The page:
Marcel Duchamp's Urinal and a Look at the History of Bathroom Fixtures

Duchamp upended the 1917 art world with his urinal, but urinals then were big news all on their own.

Ben Stansall AFP / Getty Images (left); NYPL

Ben Stansall AFP / Getty Images (left); NYPL

What Does a Toilet Really Mean?

Fountain (left), a urinal that Marcel Duchamp presented as art in 1917, as seen in a 2008 exhibition at Tate Modern in London. To its right is period publicity of the same era that presented ceramic toilets as an elite product of fine craft.

We all know about Duchamp's Fountain, don't we? In 1917, he took a store-bought urinal, crude and mass-produced, and declared it to be a work of elevated fine art. A scholar named Ezra Shales, publishing in an obscure Norwegian journal, says that what we all know is wrong. A trove of period documents reveal that, in the early 20th century, ceramic bathroom fixtures were high-end, hand-crafted objects, pitched as such to a rising middle class. Duchamp's  "readymade" wasn't about elevating something humble and banal. It was about taking a novel, handcrafted object with elite connotations and changing the register it worked in. Read more about Shales and his research in my article in TheDailyBeast.com, and click through this slide show to see the vintage imagery that supports it.
—Blake Gopnick

NYPL

Flappers of the Bathroom

The cover of Sanitary Pottery magazine, from July 1915, shows fine, fashionable ladies delighting in ceramic bathroom fixtures – falsely described as "porcelain" to give them extra prestige.

NYPL

Handcrafting Toilets

Workers at the Trenton Potteries Company in 1909, using craft skills to turn out high-end ceramic toilets.

NYPL

Plumbing as Entertainment

The cover illustration for the December 1916 issue of Sanitary Pottery magazine presents a plumbing display as a wondrous attraction for well-heeled shoppers.

NYPL

The Quiet Pleasures of Working on Toilets

The cover for the February 1910 cover of Sanitary Pottery magazine portrays a maker of ceramic toilets as a traditional craftsman laboring alone in his workshop – and leaves out any hint of mass-production or factory work.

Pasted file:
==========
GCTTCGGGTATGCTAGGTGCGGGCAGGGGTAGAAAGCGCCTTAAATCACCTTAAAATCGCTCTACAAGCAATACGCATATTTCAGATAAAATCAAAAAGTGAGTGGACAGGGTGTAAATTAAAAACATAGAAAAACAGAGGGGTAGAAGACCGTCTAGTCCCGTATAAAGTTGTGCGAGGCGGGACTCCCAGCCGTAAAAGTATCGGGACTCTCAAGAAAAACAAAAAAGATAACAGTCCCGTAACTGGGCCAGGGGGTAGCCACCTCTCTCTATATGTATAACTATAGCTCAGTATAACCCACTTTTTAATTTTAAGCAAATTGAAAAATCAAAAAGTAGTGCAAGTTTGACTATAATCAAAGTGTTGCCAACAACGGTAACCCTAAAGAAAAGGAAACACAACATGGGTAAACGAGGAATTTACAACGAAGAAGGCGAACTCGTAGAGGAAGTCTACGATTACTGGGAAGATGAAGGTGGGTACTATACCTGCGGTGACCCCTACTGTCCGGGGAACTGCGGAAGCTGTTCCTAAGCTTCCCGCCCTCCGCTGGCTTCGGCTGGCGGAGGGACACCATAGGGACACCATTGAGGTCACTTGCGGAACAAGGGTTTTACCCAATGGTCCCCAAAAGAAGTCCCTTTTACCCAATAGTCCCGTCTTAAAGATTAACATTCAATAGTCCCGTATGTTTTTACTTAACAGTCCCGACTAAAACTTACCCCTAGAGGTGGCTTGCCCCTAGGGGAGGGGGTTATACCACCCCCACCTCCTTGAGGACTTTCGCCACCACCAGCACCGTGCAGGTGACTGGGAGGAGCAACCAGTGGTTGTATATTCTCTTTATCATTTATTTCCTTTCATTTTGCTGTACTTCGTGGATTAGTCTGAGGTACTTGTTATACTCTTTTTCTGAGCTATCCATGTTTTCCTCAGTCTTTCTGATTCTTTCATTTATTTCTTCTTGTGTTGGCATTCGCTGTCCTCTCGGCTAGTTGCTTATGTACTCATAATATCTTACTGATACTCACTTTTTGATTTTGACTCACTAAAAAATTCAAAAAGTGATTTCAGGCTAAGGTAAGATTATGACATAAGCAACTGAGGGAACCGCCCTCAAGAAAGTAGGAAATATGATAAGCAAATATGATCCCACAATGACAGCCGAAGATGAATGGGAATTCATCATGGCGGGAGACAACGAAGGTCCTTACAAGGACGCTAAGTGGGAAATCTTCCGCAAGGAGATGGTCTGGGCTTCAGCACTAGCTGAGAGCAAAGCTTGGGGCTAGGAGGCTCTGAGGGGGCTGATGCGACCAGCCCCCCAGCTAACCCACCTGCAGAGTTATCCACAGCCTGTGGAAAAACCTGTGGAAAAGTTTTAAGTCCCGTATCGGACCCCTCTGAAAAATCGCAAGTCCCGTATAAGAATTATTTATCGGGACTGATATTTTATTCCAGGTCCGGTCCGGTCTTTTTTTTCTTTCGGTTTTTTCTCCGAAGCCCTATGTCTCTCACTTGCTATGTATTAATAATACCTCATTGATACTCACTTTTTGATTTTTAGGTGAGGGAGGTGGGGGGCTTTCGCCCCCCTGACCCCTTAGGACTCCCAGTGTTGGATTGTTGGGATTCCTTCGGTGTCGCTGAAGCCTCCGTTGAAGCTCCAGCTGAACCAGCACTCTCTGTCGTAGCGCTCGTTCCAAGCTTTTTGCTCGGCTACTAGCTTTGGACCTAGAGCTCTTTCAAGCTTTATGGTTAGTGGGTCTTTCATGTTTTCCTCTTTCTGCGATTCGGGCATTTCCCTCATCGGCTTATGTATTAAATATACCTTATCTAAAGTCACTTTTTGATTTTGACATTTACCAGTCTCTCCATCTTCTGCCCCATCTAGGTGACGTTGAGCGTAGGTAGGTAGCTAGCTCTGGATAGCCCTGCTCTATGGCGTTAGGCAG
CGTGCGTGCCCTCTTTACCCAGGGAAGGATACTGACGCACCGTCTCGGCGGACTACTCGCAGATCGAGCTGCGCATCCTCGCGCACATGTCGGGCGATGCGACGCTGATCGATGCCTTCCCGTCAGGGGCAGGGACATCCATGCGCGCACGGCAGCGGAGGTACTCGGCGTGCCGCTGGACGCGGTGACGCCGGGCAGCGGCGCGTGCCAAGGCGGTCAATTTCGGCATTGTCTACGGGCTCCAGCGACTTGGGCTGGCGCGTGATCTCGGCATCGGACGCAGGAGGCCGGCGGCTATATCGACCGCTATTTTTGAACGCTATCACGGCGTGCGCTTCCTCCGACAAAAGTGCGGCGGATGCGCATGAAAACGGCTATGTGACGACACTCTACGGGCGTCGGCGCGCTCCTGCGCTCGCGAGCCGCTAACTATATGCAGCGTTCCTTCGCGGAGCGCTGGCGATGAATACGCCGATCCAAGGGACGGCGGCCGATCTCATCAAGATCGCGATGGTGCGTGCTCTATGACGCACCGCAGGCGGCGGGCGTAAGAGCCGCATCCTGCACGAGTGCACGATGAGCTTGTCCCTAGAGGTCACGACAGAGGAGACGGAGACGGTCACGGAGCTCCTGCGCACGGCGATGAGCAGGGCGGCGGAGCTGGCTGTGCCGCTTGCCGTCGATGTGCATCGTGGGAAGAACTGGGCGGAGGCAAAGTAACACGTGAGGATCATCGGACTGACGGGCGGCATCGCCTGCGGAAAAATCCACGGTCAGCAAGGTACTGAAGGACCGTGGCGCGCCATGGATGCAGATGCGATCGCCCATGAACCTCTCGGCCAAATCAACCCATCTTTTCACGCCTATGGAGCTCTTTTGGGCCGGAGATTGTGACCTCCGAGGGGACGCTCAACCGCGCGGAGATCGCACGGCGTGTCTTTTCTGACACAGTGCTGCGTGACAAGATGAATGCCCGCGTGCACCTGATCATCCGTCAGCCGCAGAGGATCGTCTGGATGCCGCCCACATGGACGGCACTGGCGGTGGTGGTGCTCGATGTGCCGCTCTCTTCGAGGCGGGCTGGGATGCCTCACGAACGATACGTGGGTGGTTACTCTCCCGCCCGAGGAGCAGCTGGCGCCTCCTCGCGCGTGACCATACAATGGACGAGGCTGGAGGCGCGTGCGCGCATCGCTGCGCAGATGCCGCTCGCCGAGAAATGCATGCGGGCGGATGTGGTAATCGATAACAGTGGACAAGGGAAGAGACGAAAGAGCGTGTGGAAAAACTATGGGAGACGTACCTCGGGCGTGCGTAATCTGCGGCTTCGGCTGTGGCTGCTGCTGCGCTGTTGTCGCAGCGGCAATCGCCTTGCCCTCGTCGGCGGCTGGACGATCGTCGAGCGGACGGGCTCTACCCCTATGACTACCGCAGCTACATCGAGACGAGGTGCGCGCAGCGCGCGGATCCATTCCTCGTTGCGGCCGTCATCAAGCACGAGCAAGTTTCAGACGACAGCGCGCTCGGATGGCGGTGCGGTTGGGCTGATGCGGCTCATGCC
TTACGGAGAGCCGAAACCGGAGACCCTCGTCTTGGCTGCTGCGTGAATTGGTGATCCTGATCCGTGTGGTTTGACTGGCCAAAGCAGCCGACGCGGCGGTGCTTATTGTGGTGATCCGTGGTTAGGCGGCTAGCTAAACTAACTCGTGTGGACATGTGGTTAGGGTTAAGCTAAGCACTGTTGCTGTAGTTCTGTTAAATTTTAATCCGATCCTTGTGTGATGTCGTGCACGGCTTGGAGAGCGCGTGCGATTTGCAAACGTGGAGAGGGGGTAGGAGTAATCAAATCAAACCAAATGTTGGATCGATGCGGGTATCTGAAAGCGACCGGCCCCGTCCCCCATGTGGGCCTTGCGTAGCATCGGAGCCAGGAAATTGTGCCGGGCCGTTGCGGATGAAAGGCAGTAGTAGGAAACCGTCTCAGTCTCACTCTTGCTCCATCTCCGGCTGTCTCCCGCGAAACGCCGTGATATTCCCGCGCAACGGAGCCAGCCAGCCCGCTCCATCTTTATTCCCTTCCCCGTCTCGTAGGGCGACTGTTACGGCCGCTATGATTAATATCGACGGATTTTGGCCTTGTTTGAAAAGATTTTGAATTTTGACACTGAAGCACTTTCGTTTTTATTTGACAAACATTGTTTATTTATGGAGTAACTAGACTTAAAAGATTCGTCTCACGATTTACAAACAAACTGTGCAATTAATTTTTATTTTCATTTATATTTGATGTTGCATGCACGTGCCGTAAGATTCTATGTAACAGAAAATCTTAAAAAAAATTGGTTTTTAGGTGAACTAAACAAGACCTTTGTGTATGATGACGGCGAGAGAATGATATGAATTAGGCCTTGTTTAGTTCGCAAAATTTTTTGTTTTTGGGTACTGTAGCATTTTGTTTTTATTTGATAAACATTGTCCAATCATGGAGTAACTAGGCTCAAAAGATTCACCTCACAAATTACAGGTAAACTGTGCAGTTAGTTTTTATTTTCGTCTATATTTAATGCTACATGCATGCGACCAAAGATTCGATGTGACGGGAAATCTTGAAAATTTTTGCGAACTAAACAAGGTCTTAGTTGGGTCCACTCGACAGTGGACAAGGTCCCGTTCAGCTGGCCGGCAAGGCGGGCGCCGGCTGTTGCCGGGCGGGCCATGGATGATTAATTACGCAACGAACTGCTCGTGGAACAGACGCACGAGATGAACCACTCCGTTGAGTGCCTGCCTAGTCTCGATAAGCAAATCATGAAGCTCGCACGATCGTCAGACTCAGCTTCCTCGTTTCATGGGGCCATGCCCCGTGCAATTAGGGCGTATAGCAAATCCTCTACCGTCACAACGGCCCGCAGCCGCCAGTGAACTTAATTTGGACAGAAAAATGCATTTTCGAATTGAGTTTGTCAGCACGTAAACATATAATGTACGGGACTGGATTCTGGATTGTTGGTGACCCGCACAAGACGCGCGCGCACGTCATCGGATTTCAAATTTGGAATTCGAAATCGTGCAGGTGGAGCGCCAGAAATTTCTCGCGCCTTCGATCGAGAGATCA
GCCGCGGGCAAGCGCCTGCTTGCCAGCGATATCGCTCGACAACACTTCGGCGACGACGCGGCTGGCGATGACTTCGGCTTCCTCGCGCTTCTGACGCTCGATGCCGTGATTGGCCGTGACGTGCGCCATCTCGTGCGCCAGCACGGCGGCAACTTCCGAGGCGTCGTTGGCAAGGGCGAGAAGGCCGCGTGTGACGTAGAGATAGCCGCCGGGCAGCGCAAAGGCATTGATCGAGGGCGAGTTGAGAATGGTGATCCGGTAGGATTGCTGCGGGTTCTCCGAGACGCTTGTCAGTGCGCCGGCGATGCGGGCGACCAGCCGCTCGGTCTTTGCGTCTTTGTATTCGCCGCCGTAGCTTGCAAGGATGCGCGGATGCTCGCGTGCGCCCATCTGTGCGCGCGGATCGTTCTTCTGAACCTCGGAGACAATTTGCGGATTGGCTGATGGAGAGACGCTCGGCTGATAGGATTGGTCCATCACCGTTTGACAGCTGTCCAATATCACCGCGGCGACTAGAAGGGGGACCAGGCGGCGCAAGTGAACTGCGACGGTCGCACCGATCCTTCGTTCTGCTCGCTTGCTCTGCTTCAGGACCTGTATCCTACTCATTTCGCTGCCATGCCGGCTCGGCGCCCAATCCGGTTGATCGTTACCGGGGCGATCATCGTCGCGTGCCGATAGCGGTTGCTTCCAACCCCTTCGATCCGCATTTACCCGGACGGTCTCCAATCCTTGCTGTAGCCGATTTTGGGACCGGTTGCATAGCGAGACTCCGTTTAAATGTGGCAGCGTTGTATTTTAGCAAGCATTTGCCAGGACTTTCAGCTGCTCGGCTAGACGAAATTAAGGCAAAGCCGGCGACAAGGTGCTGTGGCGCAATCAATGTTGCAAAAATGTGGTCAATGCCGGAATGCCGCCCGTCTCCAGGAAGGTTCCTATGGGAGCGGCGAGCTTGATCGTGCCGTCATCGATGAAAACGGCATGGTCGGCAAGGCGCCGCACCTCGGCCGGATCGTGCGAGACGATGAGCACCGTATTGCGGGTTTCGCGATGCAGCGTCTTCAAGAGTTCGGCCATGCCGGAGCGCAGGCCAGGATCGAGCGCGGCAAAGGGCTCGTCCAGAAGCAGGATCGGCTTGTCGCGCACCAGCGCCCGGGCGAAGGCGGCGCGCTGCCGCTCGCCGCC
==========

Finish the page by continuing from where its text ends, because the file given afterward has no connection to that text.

NYPL

Plumbing Supplies as Fine Home Decoration

A 1909 photo of the showrooms of the Trenton Potteries Company presents the firm's wares as worthy of Persian carpets.

NYPL

Genteel Urinals

In 1914, a suite of urinals was branded as "Craftsman" products, linking them to the high ideals of the Arts and Crafts movement.

NYPL

The Craftsman's Caress

In April, 1910, the cover of Sanitary Pottery magazine featured a lone worker hand finishing a fine bathtub. This was more than just propaganda: At this date, "porcelain" bathroom fixtures still required hand labor to make. The production process was challenging, and some products had a high failure rate.

NYPL

What Once Went into Making a Tub

Workers hand-crafting bathtubs at the Trenton Potteries Company in 1910.

Library of Congress

Lavatories on Display

“In the slum of New York City, I saw a lavatory as the entire window exhibit, but it was a puller, as the denizens of that quarter stopped by
the scores to look at it,” said a writer for The Plumber’s Trade Journal, in September 1917.

© Sherrie Levine. Courtesy Paula Cooper Gallery, New York

The Urinal Lives On

“Fountain (Buddha)”, from 1996, and “Fountain (Madonna)”, from 1991, works by Sherrie Levine that riff on Marcel Duchamp. By gilding Duchamp's "Fountain," Levine unwittingly brought the urinal closer to its original status as an elite cultural object.